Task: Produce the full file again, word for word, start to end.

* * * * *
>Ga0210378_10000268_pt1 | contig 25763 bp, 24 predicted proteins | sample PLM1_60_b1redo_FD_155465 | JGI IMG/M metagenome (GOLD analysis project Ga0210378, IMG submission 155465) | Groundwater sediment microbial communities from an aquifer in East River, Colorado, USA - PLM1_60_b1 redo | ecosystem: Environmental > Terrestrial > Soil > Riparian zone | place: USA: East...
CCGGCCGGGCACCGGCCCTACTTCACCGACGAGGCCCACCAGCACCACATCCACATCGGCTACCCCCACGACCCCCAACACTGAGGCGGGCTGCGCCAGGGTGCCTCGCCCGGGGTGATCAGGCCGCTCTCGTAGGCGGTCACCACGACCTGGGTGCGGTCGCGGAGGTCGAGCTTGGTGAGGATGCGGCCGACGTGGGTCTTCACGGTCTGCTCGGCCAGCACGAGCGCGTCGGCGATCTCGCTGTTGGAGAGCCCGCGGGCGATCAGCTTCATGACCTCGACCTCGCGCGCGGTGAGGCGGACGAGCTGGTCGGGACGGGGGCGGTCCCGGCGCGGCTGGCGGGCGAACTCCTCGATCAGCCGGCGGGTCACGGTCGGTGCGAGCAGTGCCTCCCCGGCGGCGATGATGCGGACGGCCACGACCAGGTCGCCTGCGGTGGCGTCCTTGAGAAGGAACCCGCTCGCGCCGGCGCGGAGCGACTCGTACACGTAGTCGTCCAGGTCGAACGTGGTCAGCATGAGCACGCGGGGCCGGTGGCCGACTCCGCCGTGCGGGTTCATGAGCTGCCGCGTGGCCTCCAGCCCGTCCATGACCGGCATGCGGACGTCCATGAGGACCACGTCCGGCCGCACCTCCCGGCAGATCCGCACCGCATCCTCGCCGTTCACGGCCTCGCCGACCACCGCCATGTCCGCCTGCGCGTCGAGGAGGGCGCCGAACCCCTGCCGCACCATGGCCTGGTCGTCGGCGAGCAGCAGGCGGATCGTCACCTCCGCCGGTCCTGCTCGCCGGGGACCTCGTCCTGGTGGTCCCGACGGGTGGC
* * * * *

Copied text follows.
>Ga0210378_10000268_pt1 | contig 25763 bp, 24 predicted proteins | sample PLM1_60_b1redo_FD_155465 | JGI IMG/M metagenome (GOLD analysis project Ga0210378, IMG submission 155465) | Groundwater sediment microbial communities from an aquifer in East River, Colorado, USA - PLM1_60_b1 redo | ecosystem: Environmental > Terrestrial > Soil > Riparian zone | place: USA: East...
CCGGCCGGGCACCGGCCCTACTTCACCGACGAGGCCCACCAGCACCACATCCACATCGGCTACCCCCACGACCCCCAACACTGAGGCGGGCTGCGCCAGGGTGCCTCGCCCGGGGTGATCAGGCCGCTCTCGTAGGCGGTCACCACGACCTGGGTGCGGTCGCGGAGGTCGAGCTTGGTGAGGATGCGGCCGACGTGGGTCTTCACGGTCTGCTCGGCCAGCACGAGCGCGTCGGCGATCTCGCTGTTGGAGAGCCCGCGGGCGATCAGCTTCATGACCTCGACCTCGCGCGCGGTGAGGCGGACGAGCTGGTCGGGACGGGGGCGGTCCCGGCGCGGCTGGCGGGCGAACTCCTCGATCAGCCGGCGGGTCACGGTCGGTGCGAGCAGTGCCTCCCCGGCGGCGATGATGCGGACGGCCACGACCAGGTCGCCTGCGGTGGCGTCCTTGAGAAGGAACCCGCTCGCGCCGGCGCGGAGCGACTCGTACACGTAGTCGTCCAGGTCGAACGTGGTCAGCATGAGCACGCGGGGCCGGTGGCCGACTCCGCCGTGCGGGTTCATGAGCTGCCGCGTGGCCTCCAGCCCGTCCATGACCGGCATGCGGACGTCCATGAGGACCACGTCCGGCCGCACCTCCCGGCAGATCCGCACCGCATCCTCGCCGTTCACGGCCTCGCCGACCACCGCCATGTCCGCCTGCGCGTCGAGGAGGGCGCCGAACCCCTGCCGCACCATGGCCTGGTCGTCGGCGAGCAGCAGGCGGATCGTCACCTCCGCCGGTCCTGCTCGCCGGGGACCTCGTCCTGGTGGTCCCGACGGGTGGC